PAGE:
Top things to do in Ethiopia
1. Try the staple Injera, a sourdough-risen flat bread whose taste and texture most closely resembles the Indian thosai. Made from teff flour, it is served with meat and vegetable stews. Ethiopian curry is also delicious, thick and spicy – a perfect accompaniment to the Injera bread.
2. Dance your night away Ethiopian-style. Ethiopians know how to have fun based on my visit to Yod Abyssinia, a “cultural” restaurant in Addis Ababa. It is the place tourists go to for a snapshot of Ethiopian culture and food.
3. Ethiopia is home to seven Unesco World Heritage sites. If you don’t have time to visit them all in one trip, my top choices are: Lalibela (the city and the monolithic churches); Simian National Park and the geological marvel known as the Danakil Depression, officially one of the hottest and driest areas on earth with average temperatures of above 35 deg C. It is at the lowest point in all of Africa and the second lowest in the world, after the Dead Sea, and contains active volcanoes, hot springs, lava lakes and salted basins, all lying below the sea level.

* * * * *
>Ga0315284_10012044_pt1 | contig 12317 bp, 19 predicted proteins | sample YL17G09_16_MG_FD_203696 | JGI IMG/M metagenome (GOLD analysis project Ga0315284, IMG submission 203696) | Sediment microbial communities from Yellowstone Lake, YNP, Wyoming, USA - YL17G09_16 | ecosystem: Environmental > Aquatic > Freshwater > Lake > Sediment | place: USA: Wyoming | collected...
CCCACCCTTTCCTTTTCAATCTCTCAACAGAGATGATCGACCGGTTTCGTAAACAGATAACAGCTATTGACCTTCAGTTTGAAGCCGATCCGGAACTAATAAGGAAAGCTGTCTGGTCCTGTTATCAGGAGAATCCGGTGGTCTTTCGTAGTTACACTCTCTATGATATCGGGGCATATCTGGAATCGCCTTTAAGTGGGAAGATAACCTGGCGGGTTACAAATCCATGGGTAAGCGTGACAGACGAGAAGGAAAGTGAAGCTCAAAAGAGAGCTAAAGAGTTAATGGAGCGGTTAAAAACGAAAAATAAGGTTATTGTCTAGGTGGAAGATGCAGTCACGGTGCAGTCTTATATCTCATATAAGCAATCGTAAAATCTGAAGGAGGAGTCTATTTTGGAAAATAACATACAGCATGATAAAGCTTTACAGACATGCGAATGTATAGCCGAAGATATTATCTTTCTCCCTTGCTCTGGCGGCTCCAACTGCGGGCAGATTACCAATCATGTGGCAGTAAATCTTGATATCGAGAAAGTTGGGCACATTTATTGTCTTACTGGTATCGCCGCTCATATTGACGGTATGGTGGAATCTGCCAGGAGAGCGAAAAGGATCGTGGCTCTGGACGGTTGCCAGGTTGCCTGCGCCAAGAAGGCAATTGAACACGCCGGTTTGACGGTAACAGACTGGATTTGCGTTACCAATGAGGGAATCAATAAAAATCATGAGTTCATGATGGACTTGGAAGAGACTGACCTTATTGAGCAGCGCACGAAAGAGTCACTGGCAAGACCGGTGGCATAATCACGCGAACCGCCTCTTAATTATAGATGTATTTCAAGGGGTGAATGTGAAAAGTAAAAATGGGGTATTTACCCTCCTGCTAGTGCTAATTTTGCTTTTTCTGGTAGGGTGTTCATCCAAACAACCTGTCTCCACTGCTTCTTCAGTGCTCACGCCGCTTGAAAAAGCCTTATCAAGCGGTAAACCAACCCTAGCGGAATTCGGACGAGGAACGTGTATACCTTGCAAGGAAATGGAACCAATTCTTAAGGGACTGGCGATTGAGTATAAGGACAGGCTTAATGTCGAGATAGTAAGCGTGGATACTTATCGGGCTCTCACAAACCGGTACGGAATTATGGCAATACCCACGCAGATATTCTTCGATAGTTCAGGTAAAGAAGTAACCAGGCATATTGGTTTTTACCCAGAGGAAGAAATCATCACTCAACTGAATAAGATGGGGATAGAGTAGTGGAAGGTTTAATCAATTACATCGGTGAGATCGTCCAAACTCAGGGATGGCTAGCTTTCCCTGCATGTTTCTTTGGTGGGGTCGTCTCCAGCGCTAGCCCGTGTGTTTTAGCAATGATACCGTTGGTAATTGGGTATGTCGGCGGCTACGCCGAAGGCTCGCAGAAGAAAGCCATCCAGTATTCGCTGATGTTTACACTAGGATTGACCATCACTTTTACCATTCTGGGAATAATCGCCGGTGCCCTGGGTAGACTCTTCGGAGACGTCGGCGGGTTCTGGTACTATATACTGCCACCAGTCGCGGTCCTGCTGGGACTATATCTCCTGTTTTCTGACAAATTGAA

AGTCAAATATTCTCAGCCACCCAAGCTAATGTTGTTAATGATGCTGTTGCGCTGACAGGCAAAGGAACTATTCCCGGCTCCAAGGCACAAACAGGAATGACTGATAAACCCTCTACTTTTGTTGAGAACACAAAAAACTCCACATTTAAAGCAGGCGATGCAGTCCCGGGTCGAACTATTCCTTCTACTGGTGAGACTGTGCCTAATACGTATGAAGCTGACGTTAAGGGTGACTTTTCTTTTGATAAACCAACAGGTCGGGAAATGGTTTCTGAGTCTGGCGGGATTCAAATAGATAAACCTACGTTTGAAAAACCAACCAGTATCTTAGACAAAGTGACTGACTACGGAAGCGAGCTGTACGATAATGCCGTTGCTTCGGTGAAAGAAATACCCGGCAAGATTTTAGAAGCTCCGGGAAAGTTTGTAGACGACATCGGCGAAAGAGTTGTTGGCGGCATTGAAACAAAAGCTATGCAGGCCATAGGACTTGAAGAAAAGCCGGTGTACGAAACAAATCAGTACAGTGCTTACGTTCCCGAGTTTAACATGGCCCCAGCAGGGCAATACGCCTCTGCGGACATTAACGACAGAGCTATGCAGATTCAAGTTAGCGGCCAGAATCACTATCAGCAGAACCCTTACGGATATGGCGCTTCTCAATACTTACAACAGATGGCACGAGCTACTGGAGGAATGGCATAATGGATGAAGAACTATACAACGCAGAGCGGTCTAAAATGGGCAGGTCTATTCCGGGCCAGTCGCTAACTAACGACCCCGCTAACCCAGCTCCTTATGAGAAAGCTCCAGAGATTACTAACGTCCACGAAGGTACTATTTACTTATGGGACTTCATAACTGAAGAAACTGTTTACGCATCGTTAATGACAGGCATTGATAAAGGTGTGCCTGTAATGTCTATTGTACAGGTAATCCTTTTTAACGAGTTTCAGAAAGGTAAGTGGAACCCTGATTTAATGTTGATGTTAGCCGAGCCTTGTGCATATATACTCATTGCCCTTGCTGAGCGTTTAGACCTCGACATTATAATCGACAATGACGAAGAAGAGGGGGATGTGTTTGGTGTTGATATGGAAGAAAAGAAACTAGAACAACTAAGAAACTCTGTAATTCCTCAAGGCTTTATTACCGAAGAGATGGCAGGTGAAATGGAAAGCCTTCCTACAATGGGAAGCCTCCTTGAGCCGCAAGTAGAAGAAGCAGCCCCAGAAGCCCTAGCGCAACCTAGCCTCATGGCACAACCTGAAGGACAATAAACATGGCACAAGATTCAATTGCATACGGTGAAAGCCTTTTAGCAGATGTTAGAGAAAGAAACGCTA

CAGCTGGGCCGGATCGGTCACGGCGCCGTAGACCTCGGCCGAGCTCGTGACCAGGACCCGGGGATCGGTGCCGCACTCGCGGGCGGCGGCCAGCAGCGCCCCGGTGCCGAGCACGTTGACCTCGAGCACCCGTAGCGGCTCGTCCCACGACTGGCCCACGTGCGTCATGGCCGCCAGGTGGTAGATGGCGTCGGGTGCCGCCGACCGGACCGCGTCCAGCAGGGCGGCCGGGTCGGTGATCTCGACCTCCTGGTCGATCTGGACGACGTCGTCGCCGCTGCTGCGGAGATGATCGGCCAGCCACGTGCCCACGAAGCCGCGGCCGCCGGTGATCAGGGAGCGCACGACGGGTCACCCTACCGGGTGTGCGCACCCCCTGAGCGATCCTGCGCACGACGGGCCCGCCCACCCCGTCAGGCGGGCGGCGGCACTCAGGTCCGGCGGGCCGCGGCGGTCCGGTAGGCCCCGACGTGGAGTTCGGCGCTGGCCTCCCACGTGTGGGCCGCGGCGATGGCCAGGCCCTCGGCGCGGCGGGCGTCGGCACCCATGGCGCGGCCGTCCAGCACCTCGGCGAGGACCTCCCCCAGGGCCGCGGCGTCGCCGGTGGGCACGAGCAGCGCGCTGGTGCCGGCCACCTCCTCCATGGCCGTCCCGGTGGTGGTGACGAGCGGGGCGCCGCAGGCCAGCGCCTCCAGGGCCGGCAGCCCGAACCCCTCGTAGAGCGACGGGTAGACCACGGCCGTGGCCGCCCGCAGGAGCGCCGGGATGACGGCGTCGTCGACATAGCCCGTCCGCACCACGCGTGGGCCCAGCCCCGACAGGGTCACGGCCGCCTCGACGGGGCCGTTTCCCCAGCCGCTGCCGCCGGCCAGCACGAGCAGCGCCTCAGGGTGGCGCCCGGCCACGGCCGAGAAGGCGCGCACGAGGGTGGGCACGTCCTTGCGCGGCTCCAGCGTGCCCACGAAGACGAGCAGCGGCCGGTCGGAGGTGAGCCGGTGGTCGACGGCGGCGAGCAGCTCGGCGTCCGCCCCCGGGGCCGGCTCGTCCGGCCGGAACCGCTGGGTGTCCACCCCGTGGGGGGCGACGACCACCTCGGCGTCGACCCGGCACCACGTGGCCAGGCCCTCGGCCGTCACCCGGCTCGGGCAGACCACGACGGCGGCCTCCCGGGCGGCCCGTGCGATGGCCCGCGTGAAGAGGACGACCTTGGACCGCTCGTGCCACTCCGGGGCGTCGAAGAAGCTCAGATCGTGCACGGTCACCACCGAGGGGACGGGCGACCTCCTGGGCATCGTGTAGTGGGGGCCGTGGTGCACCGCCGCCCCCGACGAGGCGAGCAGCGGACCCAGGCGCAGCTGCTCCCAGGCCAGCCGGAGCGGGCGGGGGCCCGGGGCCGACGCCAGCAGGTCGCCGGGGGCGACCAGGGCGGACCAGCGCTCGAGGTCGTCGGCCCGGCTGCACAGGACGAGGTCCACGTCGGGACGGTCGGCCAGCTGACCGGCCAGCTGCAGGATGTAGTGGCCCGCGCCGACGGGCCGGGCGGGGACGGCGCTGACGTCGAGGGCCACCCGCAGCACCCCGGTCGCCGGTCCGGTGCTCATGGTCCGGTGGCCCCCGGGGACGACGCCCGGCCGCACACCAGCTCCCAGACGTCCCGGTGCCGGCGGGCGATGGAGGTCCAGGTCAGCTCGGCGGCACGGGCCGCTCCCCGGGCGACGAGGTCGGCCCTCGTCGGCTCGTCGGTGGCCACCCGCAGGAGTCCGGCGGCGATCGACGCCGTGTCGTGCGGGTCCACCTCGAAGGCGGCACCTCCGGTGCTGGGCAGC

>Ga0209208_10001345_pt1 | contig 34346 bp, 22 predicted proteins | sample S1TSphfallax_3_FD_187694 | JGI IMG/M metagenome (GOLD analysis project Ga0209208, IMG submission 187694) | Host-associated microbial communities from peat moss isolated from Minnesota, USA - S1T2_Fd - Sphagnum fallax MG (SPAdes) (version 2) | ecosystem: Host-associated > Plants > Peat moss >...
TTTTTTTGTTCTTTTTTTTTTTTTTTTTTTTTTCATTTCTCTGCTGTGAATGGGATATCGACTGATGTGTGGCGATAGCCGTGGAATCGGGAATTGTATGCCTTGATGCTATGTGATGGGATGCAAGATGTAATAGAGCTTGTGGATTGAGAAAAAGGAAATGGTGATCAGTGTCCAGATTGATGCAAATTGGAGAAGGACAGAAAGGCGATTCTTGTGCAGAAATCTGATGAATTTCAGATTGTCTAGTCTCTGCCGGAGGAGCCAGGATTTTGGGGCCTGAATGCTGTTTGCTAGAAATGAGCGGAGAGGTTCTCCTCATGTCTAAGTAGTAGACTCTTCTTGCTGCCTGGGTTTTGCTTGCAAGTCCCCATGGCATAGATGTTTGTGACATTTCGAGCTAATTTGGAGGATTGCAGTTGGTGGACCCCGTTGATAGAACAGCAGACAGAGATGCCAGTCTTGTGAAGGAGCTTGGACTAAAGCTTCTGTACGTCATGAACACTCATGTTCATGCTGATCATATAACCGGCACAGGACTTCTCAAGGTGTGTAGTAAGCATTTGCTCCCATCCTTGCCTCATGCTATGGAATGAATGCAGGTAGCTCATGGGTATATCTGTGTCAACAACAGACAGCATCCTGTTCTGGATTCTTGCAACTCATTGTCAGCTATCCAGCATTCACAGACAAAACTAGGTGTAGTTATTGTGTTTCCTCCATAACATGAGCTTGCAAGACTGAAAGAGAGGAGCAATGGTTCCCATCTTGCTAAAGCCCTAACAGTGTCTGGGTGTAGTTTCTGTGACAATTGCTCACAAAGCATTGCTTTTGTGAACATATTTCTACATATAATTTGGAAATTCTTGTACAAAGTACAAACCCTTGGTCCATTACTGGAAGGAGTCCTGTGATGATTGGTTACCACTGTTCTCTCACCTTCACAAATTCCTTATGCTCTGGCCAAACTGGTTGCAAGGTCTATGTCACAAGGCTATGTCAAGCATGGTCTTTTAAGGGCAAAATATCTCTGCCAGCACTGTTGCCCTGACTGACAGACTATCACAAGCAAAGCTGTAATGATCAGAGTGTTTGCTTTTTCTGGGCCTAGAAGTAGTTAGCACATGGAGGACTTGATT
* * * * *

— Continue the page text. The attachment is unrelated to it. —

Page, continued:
4. Forget about finding a Starbucks or Coffee Bean outlet in Ethiopia. The Ethiopians drink only their own coffee, which contributes to about 60 per cent of the country’s foreign income. Did you know that the arabica bean originates from Ethiopia?
5. If you want to shop in Addis Ababa, head for the famed Merkato. It’s chaotic, of course, but it’s an experience you are not likely to find anywhere else.